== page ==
Injection sites

The scruff (top of the neck) is the most commonly used injection site for insulin for cats, however it may not be the best. The amount of skin and muscle in this area can slow absorption of the insulin, and can be more painful for the cat.

Other options for injection are the flank (between the ribs and the legs), the side or underside of the belly, and the side of the chest. Absorption tends to be quickest when given in the side or underside of the belly.

Insulin Injection

Each cat is different, and the proper type, dose and frequency of insulin for cats need to be determined by a veterinarian. Once you know the proper insulin dosing and have determined the best place for injection, place your thumb and index finger approximately an inch apart and pinch the skin to create a "tent". Make sure you are not grabbing any muscle.

The insulin injection should go into the hollow space under the "tent" of skin. It should not go into the skin itself, or into the muscle. If your cat is long-haired make sure that you can see the skin and that you are not giving him a "fur shot".

When you are giving the insulin injection be confident, smooth and fast. It is the puncture part that hurts, so go quickly through that part; you can slow down a bit while you inject the fluid.

Above all, be gentle and kind when giving your cat insulin, especially at first, and praise him when it is all done.

Vets Using Continuous Glucose Monitors to Treat Diabetes in Dogs

May 3rd, 2011

diabetes in dogsThe incidence of diabetes in dogs has risen 200 percent over the last thirty years. The symptoms of diabetes in dogs are similar to those in people, as is the treatment. A dog with type 1 diabetes must have its blood sugar monitored constantly, be exercised regularly, be fed low carbohydrate food, and be given insulin injections.

As in human diabetics, not all dogs with diabetes respond well to treatment. Thankfully, over the last few years, continuous glucose monitoring has revolutionized the ways vets manage diabetes in dogs. The glucose monitor is a small device that is inserted just under the dog's skin. To read more about the use of continuous glucose monitors in dogs with diabetes on Science Daily, >CLICK HERE<.

A Humorous Account of Caring for a Diabetic Cat

September 23rd, 2011

cat with diabetes

Megan Radford has written a humorous post titled Babysitting a Diabetic Cat, or How I Learned That Karma Bites Back for the website DiabetesDaily. A diabetic herself, Radford was the obvious choice to care for her sister's diabetic cat (who requires twice daily insulin injections and occasional glucose testing) when her sister went away. The post begins:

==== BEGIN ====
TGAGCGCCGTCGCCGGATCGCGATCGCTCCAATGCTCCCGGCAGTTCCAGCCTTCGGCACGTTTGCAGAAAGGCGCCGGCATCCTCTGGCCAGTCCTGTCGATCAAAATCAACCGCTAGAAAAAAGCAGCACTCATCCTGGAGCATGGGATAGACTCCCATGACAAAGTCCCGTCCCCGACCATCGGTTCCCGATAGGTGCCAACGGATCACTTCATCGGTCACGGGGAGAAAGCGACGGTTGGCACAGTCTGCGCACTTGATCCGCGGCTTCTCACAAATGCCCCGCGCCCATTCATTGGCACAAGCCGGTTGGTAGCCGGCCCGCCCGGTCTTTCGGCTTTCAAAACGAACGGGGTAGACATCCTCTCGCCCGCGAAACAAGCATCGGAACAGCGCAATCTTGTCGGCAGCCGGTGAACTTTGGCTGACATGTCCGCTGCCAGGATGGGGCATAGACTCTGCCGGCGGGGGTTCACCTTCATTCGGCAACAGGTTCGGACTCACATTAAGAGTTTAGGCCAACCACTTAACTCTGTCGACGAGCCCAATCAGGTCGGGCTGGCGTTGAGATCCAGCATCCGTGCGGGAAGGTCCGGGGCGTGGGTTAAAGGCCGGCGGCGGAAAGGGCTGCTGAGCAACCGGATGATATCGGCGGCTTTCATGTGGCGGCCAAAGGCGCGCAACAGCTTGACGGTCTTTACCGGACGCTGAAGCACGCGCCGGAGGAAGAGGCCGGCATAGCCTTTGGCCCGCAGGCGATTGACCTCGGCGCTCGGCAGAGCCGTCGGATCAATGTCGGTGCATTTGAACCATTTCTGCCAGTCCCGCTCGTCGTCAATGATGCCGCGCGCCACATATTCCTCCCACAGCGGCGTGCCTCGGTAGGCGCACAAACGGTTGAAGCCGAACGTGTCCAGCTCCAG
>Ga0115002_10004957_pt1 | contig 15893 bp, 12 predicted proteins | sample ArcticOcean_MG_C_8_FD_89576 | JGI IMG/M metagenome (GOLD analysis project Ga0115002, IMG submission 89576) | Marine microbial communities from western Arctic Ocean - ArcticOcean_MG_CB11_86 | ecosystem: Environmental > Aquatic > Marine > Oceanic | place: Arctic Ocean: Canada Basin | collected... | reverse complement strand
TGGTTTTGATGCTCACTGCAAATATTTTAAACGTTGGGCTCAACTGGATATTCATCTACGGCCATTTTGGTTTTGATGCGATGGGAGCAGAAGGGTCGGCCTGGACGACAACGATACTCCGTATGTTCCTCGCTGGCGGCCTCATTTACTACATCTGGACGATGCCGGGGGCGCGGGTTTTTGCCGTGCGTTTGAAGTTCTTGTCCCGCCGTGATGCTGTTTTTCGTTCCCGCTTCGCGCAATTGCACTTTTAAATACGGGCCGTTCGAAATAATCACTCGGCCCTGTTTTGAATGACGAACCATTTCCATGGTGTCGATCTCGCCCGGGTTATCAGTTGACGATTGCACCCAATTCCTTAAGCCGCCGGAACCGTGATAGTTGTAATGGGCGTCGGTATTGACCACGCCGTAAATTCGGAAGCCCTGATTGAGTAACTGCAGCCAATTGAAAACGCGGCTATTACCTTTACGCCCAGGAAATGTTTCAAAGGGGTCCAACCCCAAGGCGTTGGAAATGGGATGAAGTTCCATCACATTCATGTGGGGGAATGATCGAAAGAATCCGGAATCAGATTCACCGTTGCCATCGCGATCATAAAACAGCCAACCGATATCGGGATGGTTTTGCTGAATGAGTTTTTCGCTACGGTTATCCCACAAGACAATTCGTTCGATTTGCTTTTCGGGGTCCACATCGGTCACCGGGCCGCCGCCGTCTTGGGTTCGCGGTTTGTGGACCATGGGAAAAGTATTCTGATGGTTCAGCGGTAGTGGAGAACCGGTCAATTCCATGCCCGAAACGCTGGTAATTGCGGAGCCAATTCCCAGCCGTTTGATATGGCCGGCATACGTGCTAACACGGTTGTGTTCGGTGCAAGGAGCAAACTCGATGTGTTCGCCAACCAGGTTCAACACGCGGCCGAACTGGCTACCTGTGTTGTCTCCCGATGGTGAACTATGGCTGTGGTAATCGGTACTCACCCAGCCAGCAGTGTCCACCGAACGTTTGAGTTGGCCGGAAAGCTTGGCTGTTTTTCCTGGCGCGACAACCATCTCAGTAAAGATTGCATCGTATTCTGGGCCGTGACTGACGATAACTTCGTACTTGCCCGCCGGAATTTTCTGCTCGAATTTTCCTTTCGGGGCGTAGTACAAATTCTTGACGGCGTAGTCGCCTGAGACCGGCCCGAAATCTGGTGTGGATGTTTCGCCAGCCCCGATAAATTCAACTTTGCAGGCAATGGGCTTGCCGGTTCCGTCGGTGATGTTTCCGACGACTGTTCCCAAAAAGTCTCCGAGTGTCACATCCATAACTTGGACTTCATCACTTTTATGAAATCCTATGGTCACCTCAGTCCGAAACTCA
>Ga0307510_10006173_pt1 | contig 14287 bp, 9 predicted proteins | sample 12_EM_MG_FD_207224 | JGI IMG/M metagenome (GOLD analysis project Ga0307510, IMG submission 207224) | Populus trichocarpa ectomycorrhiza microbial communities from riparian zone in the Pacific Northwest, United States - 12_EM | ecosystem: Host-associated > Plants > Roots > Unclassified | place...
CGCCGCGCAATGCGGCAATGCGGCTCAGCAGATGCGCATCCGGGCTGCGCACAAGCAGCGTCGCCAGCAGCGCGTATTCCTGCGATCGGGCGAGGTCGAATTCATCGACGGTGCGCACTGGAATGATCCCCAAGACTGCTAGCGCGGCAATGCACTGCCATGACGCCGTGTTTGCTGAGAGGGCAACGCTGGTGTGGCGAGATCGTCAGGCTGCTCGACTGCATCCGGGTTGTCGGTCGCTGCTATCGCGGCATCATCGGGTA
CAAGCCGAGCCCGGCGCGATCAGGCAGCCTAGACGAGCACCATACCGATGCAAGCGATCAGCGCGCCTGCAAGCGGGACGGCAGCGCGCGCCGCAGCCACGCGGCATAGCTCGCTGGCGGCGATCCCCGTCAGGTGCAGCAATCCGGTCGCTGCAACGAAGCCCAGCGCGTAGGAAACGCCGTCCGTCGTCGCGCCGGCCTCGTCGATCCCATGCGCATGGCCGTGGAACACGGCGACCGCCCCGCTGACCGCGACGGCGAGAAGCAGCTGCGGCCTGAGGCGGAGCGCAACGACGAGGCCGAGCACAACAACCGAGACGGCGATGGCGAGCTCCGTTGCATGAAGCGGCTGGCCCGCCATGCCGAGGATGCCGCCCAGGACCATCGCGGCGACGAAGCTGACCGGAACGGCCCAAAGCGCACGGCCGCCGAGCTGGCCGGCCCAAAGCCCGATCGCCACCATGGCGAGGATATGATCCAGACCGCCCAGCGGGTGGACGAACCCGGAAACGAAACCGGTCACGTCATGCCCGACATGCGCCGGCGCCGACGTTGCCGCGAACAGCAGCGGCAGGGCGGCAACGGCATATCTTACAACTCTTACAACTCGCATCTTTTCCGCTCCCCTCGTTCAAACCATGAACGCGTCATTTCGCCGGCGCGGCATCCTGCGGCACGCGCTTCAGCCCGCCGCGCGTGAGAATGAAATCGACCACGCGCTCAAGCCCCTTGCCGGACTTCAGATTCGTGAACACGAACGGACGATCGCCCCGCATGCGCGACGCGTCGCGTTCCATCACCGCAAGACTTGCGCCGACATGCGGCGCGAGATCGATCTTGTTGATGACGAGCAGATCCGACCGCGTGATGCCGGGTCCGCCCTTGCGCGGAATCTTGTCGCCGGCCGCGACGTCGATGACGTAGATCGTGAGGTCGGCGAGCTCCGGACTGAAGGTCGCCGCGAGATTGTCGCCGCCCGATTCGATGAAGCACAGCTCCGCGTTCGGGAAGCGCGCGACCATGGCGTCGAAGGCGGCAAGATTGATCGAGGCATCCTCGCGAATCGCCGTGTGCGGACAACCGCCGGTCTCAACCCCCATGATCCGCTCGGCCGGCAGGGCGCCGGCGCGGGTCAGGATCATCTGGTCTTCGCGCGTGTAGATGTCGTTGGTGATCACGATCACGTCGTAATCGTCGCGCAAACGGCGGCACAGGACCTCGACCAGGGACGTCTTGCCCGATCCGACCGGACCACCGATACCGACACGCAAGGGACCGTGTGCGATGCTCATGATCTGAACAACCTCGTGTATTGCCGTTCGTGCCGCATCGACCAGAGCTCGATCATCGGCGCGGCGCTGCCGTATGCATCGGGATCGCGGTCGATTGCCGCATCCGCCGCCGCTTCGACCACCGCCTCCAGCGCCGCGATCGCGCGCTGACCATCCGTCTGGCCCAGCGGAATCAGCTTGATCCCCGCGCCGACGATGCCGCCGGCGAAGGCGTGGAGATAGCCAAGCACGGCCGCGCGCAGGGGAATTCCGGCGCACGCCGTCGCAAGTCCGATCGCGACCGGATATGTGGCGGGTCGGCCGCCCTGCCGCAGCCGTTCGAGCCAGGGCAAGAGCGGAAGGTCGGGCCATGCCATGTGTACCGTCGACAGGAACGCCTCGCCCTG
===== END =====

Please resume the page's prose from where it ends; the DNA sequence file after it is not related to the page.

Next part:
I am the friend who is used to needles. The one who doesn't flinch or faint at sight of blood or sharp things. When my sister asked me to take care of her diabetic cat for a week while she and her husband were out of town, I blustered and puffed about like nobody's business. "No problem!" I said with gun-slinging fervor. "Piece of cake!" With a wink and the fingers twisting into an okee-dokee gesture, I delivered the final blow with a wry smile: "It's not like I'm afraid of needles or anything!"

To read more about Radford's adventures in cat sitting, and learn how karma bit her back, >Click Here.<

Living with a Diabetic Dog

September 27th, 2011

diabetes in dogs

Just as in people, there has been an alarming upsurge in cases of diabetes in dogs. Also as in people, diabetes in dogs can be either type 1 (requiring insulin injections) or type 2 diabetes (often connected to an overweight animal).

Dogchannel.com, the self described "website for dog lovers", has posted an article titled Seven Essential Tips for Living with a Diabetic Dog, discussing how to successfully manage your dog's diabetes in daily life.

The article offers common sense tips (carry a small packet of honey with you in case your pet has an episode of low blood sugar) and some not as well-known advice (if your dog stops responding well to insulin, it may have a urinary tract infection) for owners of dogs with diabetes.

For a more in-depth article on the diagnosis and treatment of diabetes in dogs written by a veterinarian, visit Caring For Your Diabetic Dog.